Our line of industrial thin client enclosures and industrial PC enclosures were designed to accommodate a wide range of customer computer hardware ranging from industrial “brick PCs” to desktop form factor computers.
These enclosures allow the PC to be placed at the point of use, without necessarily using special, high cost industrial computing hardware. In most cases, the only wiring requirements are the AC power input and a single Ethernet cable for network access. For many customers, network access is required but no Ethernet is available. This is particularly common on production lines where frequent retooling means that HMI workstations can be moved as needed.
In these cases, wireless network access is the obvious solution, but how well does WiFi work when the device is enclosed in a fully sealed and grounded steel enclosure? Given the wide variety of devices used in our enclosures, there is no single method that works for everyone, but we have devised a few different methods that work in most cases.
Option 1: No External Antenna
In many cases, a WiFi-enabled device can be placed directly into our enclosure, with only minimal signal loss. We have multiple customers using this technique in production environments with good results. Of course individual results can vary widely depending on the devices in use and the proximity/power of the WiFi Access Point, but in our controlled lab tests we observed only ~8% Tx/Rx signal loss between two 63 mW WiFi devices, measured at a distance of 18.6 m. We would highly recommend testing this method in your environment before deciding it will work for you.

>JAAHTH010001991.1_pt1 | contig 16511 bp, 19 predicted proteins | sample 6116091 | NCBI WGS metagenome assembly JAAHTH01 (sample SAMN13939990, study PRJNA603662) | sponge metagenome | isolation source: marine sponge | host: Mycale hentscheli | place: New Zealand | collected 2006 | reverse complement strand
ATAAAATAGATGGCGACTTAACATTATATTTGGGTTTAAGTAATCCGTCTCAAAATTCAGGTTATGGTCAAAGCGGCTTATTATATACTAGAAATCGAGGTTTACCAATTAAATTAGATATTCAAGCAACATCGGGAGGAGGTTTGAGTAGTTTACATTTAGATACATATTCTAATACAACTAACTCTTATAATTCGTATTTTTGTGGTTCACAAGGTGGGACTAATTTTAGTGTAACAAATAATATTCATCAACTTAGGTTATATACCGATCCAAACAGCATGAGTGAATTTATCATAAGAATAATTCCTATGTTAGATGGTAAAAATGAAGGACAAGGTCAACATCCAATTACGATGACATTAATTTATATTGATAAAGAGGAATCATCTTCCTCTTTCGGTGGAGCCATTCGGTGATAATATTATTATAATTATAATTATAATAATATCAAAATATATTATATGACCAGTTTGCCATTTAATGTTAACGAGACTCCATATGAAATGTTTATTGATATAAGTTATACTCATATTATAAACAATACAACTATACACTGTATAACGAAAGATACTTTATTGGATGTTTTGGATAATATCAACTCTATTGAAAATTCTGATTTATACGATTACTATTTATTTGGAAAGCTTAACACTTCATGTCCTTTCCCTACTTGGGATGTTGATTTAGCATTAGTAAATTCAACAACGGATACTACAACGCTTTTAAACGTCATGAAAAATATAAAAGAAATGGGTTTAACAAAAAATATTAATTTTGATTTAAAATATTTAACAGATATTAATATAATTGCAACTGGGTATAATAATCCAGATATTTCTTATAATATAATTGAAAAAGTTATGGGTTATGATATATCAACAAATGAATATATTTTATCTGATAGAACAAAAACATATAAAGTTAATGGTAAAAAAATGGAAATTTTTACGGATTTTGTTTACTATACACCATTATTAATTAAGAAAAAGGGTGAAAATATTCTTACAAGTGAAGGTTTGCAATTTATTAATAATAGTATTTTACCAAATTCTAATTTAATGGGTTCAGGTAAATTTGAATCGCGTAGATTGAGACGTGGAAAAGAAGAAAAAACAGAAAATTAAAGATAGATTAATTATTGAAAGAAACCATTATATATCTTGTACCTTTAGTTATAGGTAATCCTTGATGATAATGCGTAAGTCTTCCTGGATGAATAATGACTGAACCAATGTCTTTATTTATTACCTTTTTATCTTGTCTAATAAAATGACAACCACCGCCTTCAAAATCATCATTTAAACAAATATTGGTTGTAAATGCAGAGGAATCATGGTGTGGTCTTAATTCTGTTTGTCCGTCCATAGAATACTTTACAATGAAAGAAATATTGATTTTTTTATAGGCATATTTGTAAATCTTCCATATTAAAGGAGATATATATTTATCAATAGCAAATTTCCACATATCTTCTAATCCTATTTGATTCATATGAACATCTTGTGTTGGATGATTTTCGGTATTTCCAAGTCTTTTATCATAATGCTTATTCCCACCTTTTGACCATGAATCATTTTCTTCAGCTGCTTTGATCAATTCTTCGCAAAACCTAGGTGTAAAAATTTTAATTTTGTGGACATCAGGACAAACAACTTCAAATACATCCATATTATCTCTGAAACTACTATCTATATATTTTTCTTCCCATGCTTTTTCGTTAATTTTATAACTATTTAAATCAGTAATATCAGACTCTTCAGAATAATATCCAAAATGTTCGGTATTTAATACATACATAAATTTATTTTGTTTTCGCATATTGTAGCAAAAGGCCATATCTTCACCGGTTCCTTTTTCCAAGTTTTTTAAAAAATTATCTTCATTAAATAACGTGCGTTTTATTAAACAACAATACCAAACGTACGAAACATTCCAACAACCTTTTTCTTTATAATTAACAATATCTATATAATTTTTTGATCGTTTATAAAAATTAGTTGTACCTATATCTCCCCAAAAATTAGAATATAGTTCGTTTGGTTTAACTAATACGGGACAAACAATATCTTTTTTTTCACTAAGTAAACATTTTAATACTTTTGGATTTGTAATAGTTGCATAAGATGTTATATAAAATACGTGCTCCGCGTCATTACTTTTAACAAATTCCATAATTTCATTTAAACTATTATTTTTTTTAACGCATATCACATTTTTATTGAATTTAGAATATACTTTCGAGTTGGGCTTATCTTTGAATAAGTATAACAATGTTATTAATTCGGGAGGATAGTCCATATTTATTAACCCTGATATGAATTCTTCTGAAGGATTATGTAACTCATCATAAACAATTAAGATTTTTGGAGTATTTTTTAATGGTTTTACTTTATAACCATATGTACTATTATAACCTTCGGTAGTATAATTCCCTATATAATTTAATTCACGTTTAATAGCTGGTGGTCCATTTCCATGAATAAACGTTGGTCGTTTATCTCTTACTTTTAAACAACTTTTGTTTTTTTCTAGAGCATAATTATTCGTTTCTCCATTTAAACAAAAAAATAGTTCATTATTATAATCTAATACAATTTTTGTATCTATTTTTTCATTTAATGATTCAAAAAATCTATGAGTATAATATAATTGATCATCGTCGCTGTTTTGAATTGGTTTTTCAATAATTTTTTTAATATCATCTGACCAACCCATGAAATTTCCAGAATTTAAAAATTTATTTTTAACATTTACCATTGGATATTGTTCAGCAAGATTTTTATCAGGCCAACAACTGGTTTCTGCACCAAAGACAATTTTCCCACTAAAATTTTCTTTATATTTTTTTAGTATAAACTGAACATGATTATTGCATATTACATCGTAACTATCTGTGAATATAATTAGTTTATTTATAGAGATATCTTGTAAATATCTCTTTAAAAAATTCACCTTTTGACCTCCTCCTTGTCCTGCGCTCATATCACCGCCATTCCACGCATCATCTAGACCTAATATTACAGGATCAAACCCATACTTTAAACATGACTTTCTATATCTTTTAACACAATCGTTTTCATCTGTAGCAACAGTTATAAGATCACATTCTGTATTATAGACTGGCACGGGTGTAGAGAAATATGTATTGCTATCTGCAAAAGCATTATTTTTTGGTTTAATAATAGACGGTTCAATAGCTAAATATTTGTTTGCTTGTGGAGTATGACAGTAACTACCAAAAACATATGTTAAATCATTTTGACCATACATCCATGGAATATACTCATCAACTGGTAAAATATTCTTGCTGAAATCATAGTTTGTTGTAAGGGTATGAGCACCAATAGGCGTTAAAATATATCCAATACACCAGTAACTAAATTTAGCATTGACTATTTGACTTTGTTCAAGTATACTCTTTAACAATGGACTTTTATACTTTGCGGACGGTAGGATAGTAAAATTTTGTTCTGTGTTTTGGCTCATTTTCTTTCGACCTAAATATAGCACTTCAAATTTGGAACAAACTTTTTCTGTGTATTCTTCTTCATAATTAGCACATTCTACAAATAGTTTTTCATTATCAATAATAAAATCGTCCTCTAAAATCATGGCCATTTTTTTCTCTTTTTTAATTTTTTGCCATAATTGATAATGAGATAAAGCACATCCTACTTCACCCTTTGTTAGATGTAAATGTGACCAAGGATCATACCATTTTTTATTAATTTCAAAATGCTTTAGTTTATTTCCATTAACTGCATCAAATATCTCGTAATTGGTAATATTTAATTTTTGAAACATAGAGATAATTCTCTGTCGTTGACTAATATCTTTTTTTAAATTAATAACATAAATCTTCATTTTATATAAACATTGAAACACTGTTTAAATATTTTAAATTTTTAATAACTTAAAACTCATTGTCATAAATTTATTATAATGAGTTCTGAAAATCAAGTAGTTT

Option 2: Sealed Exposed WiFi Antenna
Many WiFi devices use standard “rubber duck” type antennas where the antenna element is sealed in a plastic or rubber casing. A very simple way of exposing these of type antennas outside of our industrial enclosures is to simply pass them through a ROX or other type compression gland designed to seal a cable passing through a bulkhead.
Positioning the antenna to pass through the base of the enclosure (in the case of our thin client enclosure) provides a further degree of protection for the antenna. Often “rubber duck” antennas are attached directly to the device containing the WiFi radio, which could make proper positioning difficult, but this can be solved by using a short coaxial pigtail connector to separate the antenna from the device for positioning.
Option 3: Custom WiFi Antenna Radome Enclosure
Many recent WiFi antennas use 2 or even 3-element arrays instead of the traditional dipole design found in a rubber duck antenna. These antennas often come in shapes that defy simply passing an antenna through a cable gland.
In these cases, our engineers have designed custom plastic radomes that attach to the outside of the enclosure with simple holes drilled for mounting and to allow cables to pass through the enclosure wall. The image above shows one such solution for a customer using the Dell Optiplex XE industrial computer. In this solution, the factory 3-element antenna is positioned on the top of our enclosure where it has a line-of-sight view to ceiling-mounted access points, while keeping the fully sealed IP65/66 wash down rating of the enclosure.